Leadership repertoire and political engagement in a divided city: The case of East Jerusalem

Noam Brenner*, Dan Miodownik, Shaul R. Shenhav

*Corresponding author for this work

Research output: Contribution to journalArticlepeer-review

Abstract

Do the leaders of minority communities in divided cities influence group members’ expressed willingness to engage politically with rival groups? Studies typically link group members’ willingness to engage with rival groups to direct contact between individuals from opposing groups. However, such contact is problematic in divided cities, wherein opportunities to interact are scarce and frowned upon. Focusing on the contested urban space of Jerusalem, we find indications that the diverse nature of community leadership in East Jerusalem can influence Palestinian residents’ attitudes towards political engagement with Israeli authorities via municipal elections. The ‘middlemen’ role can explain community leaders’ influence in divided cities. They facilitate indirect contact between their constituents and the other group’s members or institutions. Our analysis employs original data from a public opinion survey conducted among Palestinian residents of East Jerusalem immediately prior to the Jerusalem 2018 municipal elections. It has ramifications regarding urban governance for other divided cities.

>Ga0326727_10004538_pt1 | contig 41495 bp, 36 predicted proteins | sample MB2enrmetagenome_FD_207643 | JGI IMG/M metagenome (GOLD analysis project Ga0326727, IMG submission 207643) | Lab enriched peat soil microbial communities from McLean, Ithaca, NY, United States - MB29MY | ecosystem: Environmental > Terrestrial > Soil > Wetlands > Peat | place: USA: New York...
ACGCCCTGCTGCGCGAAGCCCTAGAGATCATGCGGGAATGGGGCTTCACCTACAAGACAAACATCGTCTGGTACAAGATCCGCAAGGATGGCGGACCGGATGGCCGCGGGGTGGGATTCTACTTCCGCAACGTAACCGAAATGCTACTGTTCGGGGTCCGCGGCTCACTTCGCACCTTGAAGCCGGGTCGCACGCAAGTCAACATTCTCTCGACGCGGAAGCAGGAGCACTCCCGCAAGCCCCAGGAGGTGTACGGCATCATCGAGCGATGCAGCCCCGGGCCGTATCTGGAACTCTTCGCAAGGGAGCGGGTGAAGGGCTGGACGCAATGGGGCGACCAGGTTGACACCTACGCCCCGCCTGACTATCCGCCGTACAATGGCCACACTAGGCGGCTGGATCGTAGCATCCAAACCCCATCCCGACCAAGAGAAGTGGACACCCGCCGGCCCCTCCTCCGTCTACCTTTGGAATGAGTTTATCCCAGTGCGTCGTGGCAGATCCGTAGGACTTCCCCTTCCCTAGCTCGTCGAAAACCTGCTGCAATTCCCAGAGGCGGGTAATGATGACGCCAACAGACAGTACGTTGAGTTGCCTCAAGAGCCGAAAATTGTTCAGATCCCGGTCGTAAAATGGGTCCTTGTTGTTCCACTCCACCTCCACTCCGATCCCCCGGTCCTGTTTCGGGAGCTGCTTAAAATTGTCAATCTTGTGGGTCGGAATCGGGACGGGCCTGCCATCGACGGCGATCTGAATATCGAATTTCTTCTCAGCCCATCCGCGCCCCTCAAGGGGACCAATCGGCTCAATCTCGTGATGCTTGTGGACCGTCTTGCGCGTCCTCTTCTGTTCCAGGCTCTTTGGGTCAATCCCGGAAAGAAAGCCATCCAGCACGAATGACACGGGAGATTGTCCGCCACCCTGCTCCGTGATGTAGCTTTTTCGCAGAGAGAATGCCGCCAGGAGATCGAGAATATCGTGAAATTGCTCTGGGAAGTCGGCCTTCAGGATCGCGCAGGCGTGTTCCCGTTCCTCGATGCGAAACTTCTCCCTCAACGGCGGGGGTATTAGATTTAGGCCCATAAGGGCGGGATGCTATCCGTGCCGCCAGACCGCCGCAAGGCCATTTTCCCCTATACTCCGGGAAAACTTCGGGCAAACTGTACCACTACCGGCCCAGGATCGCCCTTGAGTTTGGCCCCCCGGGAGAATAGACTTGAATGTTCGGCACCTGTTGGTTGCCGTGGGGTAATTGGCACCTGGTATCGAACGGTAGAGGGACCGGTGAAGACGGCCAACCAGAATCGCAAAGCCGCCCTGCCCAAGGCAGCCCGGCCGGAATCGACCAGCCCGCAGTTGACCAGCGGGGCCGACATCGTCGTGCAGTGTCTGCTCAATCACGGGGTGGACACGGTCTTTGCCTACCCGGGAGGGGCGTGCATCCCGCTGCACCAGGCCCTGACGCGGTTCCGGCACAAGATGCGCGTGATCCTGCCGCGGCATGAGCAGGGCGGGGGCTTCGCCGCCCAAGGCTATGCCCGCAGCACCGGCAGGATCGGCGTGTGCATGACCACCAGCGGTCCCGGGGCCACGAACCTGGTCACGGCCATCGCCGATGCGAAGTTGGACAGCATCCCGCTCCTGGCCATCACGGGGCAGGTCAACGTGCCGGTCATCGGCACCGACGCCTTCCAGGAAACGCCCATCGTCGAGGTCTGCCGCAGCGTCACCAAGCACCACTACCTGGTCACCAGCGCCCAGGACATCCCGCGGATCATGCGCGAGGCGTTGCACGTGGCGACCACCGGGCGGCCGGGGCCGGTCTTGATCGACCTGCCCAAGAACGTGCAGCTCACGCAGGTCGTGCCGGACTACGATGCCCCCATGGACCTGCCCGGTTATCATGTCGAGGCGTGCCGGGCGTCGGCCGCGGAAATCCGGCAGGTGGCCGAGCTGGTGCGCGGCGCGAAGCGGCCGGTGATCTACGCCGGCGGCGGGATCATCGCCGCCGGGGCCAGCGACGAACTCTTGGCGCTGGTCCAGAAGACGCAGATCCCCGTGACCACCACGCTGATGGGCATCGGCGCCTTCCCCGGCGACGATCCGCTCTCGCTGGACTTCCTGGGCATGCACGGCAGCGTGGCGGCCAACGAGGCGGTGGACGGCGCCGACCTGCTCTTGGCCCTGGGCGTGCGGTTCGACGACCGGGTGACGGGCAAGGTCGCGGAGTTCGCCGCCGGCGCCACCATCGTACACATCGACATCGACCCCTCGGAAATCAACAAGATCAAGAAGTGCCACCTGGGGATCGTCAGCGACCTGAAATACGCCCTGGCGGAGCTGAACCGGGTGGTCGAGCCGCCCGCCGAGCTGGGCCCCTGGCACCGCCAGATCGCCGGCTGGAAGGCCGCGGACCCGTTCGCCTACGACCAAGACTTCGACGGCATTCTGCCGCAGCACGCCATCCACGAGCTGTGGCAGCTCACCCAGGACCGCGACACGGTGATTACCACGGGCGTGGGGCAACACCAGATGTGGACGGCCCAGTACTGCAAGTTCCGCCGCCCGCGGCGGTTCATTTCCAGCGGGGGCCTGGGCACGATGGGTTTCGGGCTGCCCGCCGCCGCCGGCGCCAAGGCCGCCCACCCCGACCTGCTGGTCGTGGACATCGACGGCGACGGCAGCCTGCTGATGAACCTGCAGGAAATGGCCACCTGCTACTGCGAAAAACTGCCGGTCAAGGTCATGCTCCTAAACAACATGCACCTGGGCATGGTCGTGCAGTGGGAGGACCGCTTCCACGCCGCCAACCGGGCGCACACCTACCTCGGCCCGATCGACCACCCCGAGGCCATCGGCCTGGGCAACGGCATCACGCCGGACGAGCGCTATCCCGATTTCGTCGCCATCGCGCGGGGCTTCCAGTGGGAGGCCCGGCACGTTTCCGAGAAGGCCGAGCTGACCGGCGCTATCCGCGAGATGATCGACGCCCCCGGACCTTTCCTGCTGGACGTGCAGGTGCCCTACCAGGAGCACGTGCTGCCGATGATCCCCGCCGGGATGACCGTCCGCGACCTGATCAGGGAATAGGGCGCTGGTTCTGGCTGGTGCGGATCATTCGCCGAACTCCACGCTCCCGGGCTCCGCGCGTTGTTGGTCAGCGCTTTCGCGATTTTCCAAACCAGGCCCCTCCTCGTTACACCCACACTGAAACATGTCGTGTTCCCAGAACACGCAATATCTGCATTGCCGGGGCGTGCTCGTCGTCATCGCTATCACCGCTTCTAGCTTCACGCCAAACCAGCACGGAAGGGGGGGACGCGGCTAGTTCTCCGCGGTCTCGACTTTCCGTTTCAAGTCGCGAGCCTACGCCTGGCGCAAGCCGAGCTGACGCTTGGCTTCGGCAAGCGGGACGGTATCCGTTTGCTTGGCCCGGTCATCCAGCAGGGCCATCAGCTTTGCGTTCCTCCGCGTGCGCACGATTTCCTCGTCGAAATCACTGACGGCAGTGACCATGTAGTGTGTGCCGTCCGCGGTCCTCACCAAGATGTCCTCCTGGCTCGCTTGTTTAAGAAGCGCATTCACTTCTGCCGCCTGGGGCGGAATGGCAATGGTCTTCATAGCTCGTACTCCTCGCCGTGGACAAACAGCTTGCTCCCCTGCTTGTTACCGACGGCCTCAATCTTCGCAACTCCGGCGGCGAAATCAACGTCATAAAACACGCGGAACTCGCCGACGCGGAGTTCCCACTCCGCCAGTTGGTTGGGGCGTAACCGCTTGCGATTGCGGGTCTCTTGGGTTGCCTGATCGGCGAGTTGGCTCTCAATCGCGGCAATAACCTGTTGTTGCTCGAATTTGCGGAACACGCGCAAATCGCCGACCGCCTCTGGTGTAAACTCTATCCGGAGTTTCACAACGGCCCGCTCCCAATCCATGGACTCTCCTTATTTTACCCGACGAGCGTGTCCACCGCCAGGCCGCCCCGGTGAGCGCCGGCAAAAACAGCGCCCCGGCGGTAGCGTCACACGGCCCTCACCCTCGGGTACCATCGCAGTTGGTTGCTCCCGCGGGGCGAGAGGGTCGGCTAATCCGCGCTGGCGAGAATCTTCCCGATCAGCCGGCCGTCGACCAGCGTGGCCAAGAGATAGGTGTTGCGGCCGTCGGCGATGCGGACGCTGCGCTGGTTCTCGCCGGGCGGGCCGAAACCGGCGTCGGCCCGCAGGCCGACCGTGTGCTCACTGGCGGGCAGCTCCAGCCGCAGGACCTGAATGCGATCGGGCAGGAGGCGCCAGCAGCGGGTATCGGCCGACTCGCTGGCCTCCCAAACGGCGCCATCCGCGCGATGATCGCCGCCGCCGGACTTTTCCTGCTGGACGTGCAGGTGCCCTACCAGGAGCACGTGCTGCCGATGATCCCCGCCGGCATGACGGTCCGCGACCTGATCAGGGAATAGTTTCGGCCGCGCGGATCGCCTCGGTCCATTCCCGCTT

Original languageAmerican English
Pages (from-to)58-77
Number of pages20
JournalUrban Studies
Volume61
Issue number1
DOIs
StatePublished - Jan 2024

Bibliographical note

Publisher Copyright:
© Urban Studies Journal Limited 2023.

Keywords

  • contact theory
  • divided cities
  • local leadership
  • municipal elections
  • political engagement

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